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The following are links to stories that deal with stock photo pricing trends. Probably the biggest problem the industry has faced in recent years has been the steady decline in prices for the use of ...
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Stock Photo Prices: The Future
This story is FREE. Feel free to pass it along to anyone interested in licensing their work as stock photography. On October 23rd at the DMLA 2017 Conference in New York there will be a panel discuss...
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Important Stock Photo Industry Issues
Here are links to recent stories that deal with three major issues for the stock photo industry – Revenue Growth Potential, Setting Bottom Line On Pricing and Future Production Sources.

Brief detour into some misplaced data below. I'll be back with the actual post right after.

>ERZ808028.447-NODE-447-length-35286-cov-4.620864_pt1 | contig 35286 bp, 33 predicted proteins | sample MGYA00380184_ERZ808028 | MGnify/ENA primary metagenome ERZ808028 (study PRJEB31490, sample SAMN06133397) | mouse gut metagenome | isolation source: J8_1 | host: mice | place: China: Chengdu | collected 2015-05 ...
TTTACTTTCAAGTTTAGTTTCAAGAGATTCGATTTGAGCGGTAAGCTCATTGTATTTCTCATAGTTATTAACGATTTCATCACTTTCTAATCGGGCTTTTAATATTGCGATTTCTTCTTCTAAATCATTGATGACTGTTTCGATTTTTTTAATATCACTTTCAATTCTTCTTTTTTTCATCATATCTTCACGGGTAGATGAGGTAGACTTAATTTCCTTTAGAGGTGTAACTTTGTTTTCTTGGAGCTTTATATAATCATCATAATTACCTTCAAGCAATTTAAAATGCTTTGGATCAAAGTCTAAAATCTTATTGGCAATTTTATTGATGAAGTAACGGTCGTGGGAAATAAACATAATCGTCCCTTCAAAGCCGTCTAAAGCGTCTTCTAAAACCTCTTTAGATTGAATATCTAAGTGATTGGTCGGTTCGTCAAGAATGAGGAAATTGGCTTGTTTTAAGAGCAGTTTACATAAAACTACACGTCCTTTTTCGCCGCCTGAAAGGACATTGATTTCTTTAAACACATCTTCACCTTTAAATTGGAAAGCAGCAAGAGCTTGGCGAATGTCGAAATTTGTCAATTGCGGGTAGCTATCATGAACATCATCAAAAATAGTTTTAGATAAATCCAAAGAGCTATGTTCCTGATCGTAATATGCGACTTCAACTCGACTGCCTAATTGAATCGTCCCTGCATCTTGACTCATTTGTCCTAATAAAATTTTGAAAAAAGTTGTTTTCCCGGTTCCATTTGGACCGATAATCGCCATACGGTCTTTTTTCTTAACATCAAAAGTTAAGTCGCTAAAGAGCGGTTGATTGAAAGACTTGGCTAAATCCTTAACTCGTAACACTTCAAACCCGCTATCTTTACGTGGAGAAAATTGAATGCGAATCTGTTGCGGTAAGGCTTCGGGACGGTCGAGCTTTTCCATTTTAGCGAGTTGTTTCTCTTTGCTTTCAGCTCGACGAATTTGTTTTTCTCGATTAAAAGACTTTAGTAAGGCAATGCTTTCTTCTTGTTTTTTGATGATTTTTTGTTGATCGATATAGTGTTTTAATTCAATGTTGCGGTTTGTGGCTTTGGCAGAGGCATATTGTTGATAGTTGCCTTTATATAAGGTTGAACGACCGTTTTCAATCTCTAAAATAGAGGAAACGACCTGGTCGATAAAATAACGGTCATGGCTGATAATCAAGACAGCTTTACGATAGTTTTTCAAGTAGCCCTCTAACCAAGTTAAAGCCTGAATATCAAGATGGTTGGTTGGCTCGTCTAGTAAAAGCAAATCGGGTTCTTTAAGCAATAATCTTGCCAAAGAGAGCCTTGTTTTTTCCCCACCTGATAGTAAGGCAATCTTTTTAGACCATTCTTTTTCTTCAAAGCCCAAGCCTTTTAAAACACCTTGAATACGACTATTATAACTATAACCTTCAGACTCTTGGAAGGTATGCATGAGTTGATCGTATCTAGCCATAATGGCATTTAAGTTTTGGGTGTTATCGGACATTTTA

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Recent Stories – Summer 2016
If you’ve been shooting all summer and haven’t had time to keep up with your reading here are links to a few stories you might want to check out as we move into the fall. To begin, be sure to complet...
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Corbis Acquisition by VCG/Getty Images
This story provides links to several stories that relate to the Visual China Group (VCG) acquisition of Corbis and the role Getty Images has been assigned in the transfer of Corbis assets to the Gett...
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Finding The Right Image
Many think search will be solved with better Metadata. While metadata is important, there are limits to how far it can take the customer toward finding the right piece of content. This story provides...